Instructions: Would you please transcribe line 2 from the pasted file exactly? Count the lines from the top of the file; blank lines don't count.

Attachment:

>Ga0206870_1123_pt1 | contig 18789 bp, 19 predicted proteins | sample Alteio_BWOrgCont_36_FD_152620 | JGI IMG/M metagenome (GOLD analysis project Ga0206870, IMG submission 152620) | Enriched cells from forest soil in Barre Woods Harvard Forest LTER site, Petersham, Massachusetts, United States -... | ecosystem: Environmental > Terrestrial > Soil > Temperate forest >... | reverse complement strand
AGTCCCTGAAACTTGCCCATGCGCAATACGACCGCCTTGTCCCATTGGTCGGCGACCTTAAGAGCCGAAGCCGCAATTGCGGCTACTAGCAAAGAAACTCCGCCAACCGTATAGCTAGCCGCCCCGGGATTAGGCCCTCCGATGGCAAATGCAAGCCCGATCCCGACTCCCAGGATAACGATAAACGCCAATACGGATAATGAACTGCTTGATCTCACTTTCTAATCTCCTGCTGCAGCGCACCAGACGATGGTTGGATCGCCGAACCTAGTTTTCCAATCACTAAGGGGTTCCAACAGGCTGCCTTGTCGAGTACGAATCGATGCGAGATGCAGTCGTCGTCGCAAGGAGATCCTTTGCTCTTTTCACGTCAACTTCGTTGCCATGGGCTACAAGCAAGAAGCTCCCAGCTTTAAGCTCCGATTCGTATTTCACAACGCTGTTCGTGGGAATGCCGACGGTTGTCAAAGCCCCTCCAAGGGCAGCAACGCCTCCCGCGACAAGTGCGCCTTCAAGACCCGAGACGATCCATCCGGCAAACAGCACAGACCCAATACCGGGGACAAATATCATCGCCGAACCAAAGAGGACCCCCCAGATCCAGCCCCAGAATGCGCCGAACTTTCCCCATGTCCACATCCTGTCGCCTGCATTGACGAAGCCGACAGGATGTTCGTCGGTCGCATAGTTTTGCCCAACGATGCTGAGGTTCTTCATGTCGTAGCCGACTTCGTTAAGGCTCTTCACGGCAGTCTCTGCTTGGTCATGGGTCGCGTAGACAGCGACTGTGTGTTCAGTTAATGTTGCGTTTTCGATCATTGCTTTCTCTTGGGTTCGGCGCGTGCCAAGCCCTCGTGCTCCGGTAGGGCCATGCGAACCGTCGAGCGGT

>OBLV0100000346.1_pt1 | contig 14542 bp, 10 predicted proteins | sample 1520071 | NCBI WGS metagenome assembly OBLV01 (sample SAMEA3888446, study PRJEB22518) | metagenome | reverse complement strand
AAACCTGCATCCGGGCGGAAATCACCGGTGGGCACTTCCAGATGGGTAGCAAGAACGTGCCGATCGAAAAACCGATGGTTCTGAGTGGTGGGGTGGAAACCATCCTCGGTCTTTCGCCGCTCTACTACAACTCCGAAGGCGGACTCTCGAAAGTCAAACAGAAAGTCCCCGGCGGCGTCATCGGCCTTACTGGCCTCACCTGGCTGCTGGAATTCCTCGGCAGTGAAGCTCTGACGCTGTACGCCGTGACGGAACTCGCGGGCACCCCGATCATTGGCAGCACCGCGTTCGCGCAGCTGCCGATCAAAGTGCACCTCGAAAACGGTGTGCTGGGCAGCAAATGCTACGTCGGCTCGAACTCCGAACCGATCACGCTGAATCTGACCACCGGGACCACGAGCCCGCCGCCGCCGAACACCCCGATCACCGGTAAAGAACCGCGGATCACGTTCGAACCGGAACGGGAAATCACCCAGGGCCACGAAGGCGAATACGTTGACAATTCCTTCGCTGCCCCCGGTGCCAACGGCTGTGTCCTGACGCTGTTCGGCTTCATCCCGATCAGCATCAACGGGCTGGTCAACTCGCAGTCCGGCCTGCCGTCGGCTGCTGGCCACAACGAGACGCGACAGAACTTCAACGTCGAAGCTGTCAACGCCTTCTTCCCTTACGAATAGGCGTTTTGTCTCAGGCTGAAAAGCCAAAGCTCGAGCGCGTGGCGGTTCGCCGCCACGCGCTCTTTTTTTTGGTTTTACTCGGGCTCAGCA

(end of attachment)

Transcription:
AGTCCCTGAAACTTGCCCATGCGCAATACGACCGCCTTGTCCCATTGGTCGGCGACCTTAAGAGCCGAAGCCGCAATTGCGGCTACTAGCAAAGAAACTCCGCCAACCGTATAGCTAGCCGCCCCGGGATTAGGCCCTCCGATGGCAAATGCAAGCCCGATCCCGACTCCCAGGATAACGATAAACGCCAATACGGATAATGAACTGCTTGATCTCACTTTCTAATCTCCTGCTGCAGCGCACCAGACGATGGTTGGATCGCCGAACCTAGTTTTCCAATCACTAAGGGGTTCCAACAGGCTGCCTTGTCGAGTACGAATCGATGCGAGATGCAGTCGTCGTCGCAAGGAGATCCTTTGCTCTTTTCACGTCAACTTCGTTGCCATGGGCTACAAGCAAGAAGCTCCCAGCTTTAAGCTCCGATTCGTATTTCACAACGCTGTTCGTGGGAATGCCGACGGTTGTCAAAGCCCCTCCAAGGGCAGCAACGCCTCCCGCGACAAGTGCGCCTTCAAGACCCGAGACGATCCATCCGGCAAACAGCACAGACCCAATACCGGGGACAAATATCATCGCCGAACCAAAGAGGACCCCCCAGATCCAGCCCCAGAATGCGCCGAACTTTCCCCATGTCCACATCCTGTCGCCTGCATTGACGAAGCCGACAGGATGTTCGTCGGTCGCATAGTTTTGCCCAACGATGCTGAGGTTCTTCATGTCGTAGCCGACTTCGTTAAGGCTCTTCACGGCAGTCTCTGCTTGGTCATGGGTCGCGTAGACAGCGACTGTGTGTTCAGTTAATGTTGCGTTTTCGATCATTGCTTTCTCTTGGGTTCGGCGCGTGCCAAGCCCTCGTGCTCCGGTAGGGCCATGCGAACCGTCGAGCGGT